A shift in the population across Arkansas will likely result in political gains for the northwest region of the state and a loss for the southeast in the Arkansas legislature as well as restructure Arkansas’s U.S. Congressional Districts.
During a meeting of the Political Animal’s Club on Wednesday, Jamie Gates, Executive Vice-President of the Conway Area Chamber of Commerce, outlined the population gains and losses predicted for the upcoming 2020 state redistricting.
Speaking on Arkansas’s U.S. Congressional Districts lines, Gates says District 3, which contains Fayetteville and Rogers, could see a gain of over 85,000 in population compared to 2010. District 2, which has Pulaski County, will see an increase of 16,500, while Districts 1 and 4 are predicted to lose a combined 100,000. According to Gates, those numbers do not exactly match with actual populations gains or losses in each area.
"It’s not necessarily how many people moved into or out of those districts. When we set a new number, here’s where you’re going to have to be,” Gates said. “So more people moved into the 3rd than 80,000, but because we all share in a growing population and Arkansas’s population has been slowly growing, it’s becoming more suburban and urban and it’s been shifting from southeast to northwest."
He says those numbers represent the challenges in either gains or deficits these districts face. In addition to pointing out the changes in population, Gates also outlined possible solutions to equal out the districts demographically within the required 1 percent.
"How can you get rid of 80,500 people approximately from the 3rd? You can send Marion County over to the 1st, and you can send Pope down to the 4th and you are almost exactly at 80,500," Gates said.
For District 2, which would need to lose around 16,500 people, Gates suggests moving Van Buren County to District 1 instead.
According to Talk Business and Politics’ Roby Brock, that redistricting will occur at the state level in 2021.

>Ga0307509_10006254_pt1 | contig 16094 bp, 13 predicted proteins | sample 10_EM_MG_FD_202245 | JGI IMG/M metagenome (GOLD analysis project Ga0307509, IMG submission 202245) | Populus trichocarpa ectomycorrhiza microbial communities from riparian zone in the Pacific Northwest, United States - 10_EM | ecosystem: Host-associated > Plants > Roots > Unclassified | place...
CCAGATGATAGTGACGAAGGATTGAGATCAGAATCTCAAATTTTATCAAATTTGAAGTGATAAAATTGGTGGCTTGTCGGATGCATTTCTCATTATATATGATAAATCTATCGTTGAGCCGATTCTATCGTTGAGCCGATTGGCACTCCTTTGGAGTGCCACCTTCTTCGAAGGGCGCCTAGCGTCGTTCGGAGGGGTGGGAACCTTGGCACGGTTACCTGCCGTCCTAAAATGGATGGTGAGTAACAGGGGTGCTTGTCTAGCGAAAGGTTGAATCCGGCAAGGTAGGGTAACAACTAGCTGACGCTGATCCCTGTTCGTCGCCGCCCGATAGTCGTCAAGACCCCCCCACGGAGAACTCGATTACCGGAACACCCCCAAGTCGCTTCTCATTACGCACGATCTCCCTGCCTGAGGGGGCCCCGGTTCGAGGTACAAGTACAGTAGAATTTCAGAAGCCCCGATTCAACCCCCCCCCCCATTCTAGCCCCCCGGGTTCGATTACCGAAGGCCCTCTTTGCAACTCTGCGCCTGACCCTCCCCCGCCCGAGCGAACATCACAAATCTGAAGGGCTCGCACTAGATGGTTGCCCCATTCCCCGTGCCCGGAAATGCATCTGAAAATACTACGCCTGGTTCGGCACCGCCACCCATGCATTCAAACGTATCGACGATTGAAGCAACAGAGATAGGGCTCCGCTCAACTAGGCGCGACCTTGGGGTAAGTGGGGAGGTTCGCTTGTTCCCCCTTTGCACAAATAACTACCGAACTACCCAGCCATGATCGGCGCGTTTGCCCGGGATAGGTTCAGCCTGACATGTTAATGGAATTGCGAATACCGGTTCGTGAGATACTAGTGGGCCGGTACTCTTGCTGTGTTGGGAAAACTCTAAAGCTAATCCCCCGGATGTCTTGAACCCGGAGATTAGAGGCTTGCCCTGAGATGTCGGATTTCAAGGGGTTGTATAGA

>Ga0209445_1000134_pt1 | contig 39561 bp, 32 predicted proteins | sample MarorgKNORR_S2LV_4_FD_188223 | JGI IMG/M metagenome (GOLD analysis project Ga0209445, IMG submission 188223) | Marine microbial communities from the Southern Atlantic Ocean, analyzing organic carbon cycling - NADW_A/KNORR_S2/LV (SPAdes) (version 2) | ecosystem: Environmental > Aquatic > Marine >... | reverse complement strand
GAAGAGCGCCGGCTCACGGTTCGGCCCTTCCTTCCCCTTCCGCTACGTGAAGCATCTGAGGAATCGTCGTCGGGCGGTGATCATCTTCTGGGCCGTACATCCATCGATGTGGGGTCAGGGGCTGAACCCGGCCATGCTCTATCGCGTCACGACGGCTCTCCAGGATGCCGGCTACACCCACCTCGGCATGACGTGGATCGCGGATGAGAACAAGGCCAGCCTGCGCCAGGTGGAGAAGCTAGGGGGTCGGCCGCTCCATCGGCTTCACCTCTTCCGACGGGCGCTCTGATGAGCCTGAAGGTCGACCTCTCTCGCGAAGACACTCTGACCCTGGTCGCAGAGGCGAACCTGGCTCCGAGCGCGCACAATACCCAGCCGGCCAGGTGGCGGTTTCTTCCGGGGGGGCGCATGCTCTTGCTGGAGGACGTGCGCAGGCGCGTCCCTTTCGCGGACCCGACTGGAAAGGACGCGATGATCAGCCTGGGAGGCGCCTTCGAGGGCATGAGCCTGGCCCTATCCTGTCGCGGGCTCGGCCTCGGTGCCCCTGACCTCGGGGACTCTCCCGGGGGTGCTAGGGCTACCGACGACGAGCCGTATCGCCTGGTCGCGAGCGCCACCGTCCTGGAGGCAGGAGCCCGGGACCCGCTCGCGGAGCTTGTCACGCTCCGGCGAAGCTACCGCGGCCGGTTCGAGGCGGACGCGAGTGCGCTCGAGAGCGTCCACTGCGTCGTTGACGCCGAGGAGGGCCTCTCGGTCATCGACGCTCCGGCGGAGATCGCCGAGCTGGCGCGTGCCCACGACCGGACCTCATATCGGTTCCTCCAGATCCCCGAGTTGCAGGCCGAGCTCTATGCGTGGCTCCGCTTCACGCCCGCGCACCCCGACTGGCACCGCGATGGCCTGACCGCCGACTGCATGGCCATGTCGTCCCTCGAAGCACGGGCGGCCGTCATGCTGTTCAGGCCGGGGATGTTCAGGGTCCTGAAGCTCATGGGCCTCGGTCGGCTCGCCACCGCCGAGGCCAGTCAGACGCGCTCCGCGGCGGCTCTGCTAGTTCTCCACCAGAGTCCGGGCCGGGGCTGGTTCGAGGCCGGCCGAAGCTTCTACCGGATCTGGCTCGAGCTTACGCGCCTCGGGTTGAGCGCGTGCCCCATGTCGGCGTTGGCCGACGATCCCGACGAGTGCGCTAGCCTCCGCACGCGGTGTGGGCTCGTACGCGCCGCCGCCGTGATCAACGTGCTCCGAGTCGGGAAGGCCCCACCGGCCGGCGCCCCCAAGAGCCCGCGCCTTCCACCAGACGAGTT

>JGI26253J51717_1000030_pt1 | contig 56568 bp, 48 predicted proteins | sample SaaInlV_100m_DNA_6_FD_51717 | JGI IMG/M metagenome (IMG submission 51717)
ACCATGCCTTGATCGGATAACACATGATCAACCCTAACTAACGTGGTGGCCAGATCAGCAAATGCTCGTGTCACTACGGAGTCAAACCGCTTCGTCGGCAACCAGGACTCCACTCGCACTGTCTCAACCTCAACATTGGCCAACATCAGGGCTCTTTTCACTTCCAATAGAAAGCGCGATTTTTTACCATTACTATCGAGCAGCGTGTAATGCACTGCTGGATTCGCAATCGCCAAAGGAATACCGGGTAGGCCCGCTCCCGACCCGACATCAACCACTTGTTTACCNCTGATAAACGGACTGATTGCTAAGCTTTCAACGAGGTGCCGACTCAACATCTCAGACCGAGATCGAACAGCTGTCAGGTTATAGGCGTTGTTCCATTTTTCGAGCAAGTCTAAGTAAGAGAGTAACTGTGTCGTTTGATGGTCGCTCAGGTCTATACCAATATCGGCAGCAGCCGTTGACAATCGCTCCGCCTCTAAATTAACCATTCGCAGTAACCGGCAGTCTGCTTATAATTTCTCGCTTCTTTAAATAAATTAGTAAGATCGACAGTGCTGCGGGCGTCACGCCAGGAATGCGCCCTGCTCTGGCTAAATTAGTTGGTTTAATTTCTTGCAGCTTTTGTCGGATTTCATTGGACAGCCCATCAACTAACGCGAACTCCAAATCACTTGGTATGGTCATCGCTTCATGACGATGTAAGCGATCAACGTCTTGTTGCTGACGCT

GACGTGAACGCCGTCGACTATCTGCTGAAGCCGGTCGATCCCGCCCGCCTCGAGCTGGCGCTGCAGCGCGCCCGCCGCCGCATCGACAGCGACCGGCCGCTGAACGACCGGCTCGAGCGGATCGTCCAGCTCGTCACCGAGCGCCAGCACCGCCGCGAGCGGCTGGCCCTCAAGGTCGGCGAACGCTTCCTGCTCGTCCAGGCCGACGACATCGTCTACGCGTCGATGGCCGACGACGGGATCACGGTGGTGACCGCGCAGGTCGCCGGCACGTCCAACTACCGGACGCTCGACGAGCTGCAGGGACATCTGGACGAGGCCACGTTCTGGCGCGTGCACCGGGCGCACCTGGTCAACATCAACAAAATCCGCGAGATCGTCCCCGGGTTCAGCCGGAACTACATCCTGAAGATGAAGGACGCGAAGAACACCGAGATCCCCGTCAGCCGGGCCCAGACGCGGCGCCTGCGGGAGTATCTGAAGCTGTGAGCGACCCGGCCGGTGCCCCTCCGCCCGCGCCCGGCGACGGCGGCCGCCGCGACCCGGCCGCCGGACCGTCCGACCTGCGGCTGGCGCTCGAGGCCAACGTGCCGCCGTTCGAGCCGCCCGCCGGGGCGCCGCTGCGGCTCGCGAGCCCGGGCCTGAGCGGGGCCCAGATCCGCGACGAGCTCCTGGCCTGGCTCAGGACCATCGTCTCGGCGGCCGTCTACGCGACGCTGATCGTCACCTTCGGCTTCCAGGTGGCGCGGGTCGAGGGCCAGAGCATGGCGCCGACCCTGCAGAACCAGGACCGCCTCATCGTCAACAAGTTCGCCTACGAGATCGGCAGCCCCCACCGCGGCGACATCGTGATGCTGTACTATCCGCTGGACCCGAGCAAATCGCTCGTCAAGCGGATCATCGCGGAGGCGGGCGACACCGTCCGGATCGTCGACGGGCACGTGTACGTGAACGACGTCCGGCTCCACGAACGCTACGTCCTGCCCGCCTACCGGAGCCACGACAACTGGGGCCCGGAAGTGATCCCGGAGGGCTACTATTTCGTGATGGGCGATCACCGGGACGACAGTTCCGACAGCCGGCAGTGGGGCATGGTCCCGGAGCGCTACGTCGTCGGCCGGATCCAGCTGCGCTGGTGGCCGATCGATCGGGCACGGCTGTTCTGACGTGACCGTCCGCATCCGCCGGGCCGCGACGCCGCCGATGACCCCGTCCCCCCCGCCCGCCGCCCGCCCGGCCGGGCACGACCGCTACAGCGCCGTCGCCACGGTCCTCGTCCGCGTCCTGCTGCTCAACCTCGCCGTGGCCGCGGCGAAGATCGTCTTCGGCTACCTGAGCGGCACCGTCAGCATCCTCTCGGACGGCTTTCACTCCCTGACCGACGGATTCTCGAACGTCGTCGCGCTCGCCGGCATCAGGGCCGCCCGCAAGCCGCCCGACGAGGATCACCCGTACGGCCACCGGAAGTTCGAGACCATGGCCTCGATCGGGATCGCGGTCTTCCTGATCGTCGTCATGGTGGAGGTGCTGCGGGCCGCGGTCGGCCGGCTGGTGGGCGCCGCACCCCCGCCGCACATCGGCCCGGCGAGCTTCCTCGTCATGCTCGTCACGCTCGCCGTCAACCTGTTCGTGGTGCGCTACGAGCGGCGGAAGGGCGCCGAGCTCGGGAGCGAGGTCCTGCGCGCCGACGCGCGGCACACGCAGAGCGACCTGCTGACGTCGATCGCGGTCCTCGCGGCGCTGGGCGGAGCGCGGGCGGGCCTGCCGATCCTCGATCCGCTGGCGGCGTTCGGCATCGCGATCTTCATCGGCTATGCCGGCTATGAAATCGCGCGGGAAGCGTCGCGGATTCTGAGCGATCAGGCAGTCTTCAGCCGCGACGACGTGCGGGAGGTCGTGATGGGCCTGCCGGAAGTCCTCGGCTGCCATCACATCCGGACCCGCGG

On a state legislative level, four of the five Arkansas Senate districts with the largest estimated gains are located in the northwest part of the state, with Sen. Bart Hester, R-Cave Springs, leading with a gain of over 40,000.
Districts with the largest deficits are located in the southern and Delta regions of Arkansas. Gates says the problem in the northwest districts could be solved with the addition of another state senate seat. However, the problem for the districts with deficits is more complicated since they are all located next to each other.
"When they look to borrow votes, everywhere they look, they’re finding people who are short residents," Gates said.
The easiest solution to even the district populations, according to Gates, would be to remove a Senate seat from the southeast part of the state, and add it to the northwest.
"Just having to smear and spread those northwest Arkansas districts down into southeast Arkansas is not doable," Gates said.
Looking at the House, the situation is similar, with population gains expected in the northwest part of the state and losses in the southeast, likely resulting in a seat gain and loss respectively.
"It’s really your city and suburban oriented districts are growing…regardless of whether you’re in the northwest part of the state, southeast, Democrat, Republican," Gates said.
CNN Political Commentator Alice Stewart spoke on the 2020 election from a national lens. On the Senate, she listed U.S. Senate races in Maine, Arizona, Colorado, Iowa, North Carolina and Texas as ones the Republican National Convention are focusing on. With the U.S. House, she does not see Republicans taking back control in 2020.